Recently, I delivered an address at Wellesley College in Massachusetts as the first stop on my fall speaking tour entitled, The Future Is Anti Abortion: Preparing For A Post-Roe America.
I was eager to speak at Wellesley because I believe it’s crucial to engage with students who don’t understand the pro-life worldview. And ahead of my visit, Wellesley students provided ample evidence that they hate not what we actually believe, but what they think we believe.
Students prepared for my visit by disseminating a 30-page document in which they attached every unfounded, trendy label they could to smear my name and included an 800-signature petition urging Wellesley to cancel my speech and shut down the school’s only pro-life campus group, Wellesley For Life.
Students also posted outraged and threatening social media posts and publishing a defamatory article in the school newspaper which is now the top search engine result for my name.
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Due to the open threats of violence and intimidation from Wellesley students, my organization, Students for Life of America, published these threats in advance of my talk to alert media to the situation and spur the administration to tamp down the furor of its enraged student body. Hundreds of pro-abortion students were present when I arrived for the event. I suspect they would not have been as silent or peaceful as they were had my team not exposed their rhetoric and threats to the media ahead of my visit.
Universities were once bastions of diversity of thought, but Wellesley now signifies the total intolerance rampant on university campuses worldwide. Just weeks ago at Oxford University in England, vicious pro-abortion students destroyed an innocuous pro-life display and threatened peaceful pro-life students. Shortly before that, pro-life students at Exeter University in England allegedly received death threats as pro-abortion students lobbied to shut down their group.
But in speaking with Wellesley’s pro-abortion students during the question-and-answer period of my speech yesterday, it was clear that they hated their warped misconceptions of the Pro-Life Generation, not what we actually believe. For example, when I alerted pro-abortion students of their school’s record of failing to support pregnant and parenting students by forcing student mothers out of campus housing, they agreed with me that this was shameful behavior. And when I informed them that my organization founded the Standing With You initiative a decade ago to ensure that pregnant and parenting college students are protected and served, their preconceived notion that ‘pro-lifers don’t care about women’ was decimated. Pro-abortion students left my talk questioning their own school’s record on caring for women. We have the upper hand when we engage in-person about abortion. And that’s exactly why the abortion industry colludes with academia, Big Tech, and the mainstream media to ensure that conversations like mine don’t happen.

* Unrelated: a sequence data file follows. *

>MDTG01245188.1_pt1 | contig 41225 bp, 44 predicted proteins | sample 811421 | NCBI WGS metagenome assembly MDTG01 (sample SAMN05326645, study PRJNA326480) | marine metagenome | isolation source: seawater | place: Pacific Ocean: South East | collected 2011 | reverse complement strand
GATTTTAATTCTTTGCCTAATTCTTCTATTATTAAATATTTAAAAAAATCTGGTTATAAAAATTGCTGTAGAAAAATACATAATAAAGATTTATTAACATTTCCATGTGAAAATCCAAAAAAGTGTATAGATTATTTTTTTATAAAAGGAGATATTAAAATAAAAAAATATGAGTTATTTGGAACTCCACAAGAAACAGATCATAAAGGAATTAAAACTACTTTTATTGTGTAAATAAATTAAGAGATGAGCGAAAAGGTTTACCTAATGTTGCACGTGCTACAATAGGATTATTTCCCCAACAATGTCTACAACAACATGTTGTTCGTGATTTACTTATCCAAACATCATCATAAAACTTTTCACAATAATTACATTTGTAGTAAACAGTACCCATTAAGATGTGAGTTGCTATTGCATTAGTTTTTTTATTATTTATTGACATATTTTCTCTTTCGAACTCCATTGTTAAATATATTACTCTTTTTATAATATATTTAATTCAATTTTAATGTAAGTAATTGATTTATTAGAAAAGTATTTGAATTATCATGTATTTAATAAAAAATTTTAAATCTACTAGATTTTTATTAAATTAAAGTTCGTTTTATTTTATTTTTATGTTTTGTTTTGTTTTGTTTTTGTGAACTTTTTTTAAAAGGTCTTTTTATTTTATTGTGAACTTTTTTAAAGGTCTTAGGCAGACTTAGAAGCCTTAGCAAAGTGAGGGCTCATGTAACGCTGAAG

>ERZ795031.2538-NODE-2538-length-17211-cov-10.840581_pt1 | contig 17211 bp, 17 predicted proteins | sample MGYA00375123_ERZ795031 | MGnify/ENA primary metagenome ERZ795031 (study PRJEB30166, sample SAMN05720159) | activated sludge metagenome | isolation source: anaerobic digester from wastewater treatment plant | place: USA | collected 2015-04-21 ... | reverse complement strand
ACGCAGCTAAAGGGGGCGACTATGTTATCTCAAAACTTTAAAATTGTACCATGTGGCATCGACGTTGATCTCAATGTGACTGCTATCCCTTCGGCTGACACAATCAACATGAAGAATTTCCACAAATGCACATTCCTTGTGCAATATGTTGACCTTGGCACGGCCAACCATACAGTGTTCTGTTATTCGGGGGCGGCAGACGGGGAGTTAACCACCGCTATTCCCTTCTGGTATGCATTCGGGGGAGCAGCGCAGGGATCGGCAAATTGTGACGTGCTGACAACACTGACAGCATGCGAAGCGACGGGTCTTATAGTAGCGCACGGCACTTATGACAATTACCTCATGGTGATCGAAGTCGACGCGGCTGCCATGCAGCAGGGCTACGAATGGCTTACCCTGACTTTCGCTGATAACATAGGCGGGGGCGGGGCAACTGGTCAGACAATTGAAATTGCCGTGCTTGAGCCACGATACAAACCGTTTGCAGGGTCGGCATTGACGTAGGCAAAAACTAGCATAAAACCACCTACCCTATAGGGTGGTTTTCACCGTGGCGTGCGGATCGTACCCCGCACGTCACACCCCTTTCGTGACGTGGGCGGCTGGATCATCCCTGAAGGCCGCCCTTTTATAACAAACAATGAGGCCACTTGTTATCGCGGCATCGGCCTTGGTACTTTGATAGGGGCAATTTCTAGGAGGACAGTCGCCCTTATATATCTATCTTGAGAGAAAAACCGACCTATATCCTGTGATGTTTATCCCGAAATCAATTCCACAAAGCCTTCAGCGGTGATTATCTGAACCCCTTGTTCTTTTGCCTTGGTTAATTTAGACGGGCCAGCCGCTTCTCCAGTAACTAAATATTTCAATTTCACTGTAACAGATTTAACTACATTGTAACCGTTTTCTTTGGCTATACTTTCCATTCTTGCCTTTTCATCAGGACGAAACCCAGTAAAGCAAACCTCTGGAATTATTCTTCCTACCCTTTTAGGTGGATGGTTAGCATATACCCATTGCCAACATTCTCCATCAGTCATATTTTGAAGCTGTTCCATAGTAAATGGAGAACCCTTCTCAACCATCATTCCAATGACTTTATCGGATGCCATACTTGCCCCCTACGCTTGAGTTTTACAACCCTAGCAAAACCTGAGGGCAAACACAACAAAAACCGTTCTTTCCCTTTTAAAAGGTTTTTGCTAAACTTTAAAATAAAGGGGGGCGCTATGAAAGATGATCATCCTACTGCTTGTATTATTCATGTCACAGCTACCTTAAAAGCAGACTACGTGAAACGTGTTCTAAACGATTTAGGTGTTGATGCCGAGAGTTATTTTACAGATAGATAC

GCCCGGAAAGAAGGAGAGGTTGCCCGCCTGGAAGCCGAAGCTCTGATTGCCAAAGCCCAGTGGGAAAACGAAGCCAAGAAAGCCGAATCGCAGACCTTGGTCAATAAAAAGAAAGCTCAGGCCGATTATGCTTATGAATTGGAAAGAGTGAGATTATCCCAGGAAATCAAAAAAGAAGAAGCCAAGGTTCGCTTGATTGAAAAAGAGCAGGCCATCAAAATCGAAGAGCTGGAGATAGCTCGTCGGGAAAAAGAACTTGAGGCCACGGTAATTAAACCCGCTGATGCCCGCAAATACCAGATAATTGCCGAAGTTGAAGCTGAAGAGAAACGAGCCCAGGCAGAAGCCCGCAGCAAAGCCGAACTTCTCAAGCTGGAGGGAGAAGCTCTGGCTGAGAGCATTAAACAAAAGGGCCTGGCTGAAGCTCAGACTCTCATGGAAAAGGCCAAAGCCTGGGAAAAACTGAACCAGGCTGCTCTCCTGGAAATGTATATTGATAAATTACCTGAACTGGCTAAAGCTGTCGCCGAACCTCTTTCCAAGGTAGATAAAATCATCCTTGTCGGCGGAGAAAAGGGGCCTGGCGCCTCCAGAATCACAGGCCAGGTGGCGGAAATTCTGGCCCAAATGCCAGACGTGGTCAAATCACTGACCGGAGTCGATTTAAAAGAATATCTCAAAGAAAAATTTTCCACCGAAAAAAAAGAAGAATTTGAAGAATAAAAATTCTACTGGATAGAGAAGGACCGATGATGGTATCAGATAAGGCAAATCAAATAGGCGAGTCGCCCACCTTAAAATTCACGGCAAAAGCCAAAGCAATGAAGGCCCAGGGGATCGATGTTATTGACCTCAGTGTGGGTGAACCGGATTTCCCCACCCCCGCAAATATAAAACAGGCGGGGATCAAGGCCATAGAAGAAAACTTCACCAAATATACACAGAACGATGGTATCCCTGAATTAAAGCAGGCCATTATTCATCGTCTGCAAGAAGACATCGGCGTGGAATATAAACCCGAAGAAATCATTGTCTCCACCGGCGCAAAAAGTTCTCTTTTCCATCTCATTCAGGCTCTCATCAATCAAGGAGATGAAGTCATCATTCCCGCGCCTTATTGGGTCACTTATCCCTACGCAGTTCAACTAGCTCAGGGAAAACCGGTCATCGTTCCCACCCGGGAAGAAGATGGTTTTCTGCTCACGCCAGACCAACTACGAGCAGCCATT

My Wellesley experience was a microcosm of the challenge the pro-life movement is facing today. We’re up against an abortion industry disinformation campaign seeking to ensure that our voices are not heard because feeding Americans the lie that pro-lifers hate women allows the abortion industry to maintain its stranglehold on the culture.
It can continue to convince women that they have no choice but abortion and bury information about the sophisticated network of free, nonviolent pregnancy and parenting services available to every woman who needs help. I cannot overstate the importance of having face-to-face conversations about abortion in our communities, on campuses, and in our churches. This is why we make sure my speaking tours happen and why we launched monthly door knocking campaigns in 20 major cities nationwide as the centerpiece of SFLA’s multi-million dollar Campaign for Abortion Free Cities.
Ahead of my tour stops, my team plans for everything from backup locations where I can still speak to the community in the event that I am canceled to the possibility of violence being perpetrated by abortion supporters on campus. And our concerns about violence are not hypothetical; SFLA staff and student group members have been punched in the face, verbally assaulted, spit on, and intimidated by unhinged pro-abortion activists. Ironically, just hours before I arrived, a defamatory article in Wellesley’s newspaper characterized me as a threat to the mental and physical health of its students. There was zero substantiation for this claim or the same article’s claim that I am “transphobic” and “ableist” (which would come as a shock to my two children with cystic fibrosis). The article failed to mention the documented threats of violence against me being made by Wellesley’s own students.
Despite the immense pressure we faced to back down and skip this tour stop, we persisted because of the pro-abortion students. They came into my talk believing the bogus lie that pro-lifers don’t care about women and walked away knowing that we do and questioning whether their own side is as pro-woman as they thought. SFLA’s extensive research into those in the “moveable middle” on abortion — a plurality of Americans — shows that setting the record straight on our support for women is the first step in moving hearts toward the pro-life position. The shift that occurred in the hearts of pro-abortion students at Wellesley last night lays the groundwork for what the Wellesley For Life student group will continue to do now that I am gone: making the case that abortion is a human rights violation that victimizes children but also betrays and destroys women. We fought to be heard, and it was worth the struggle.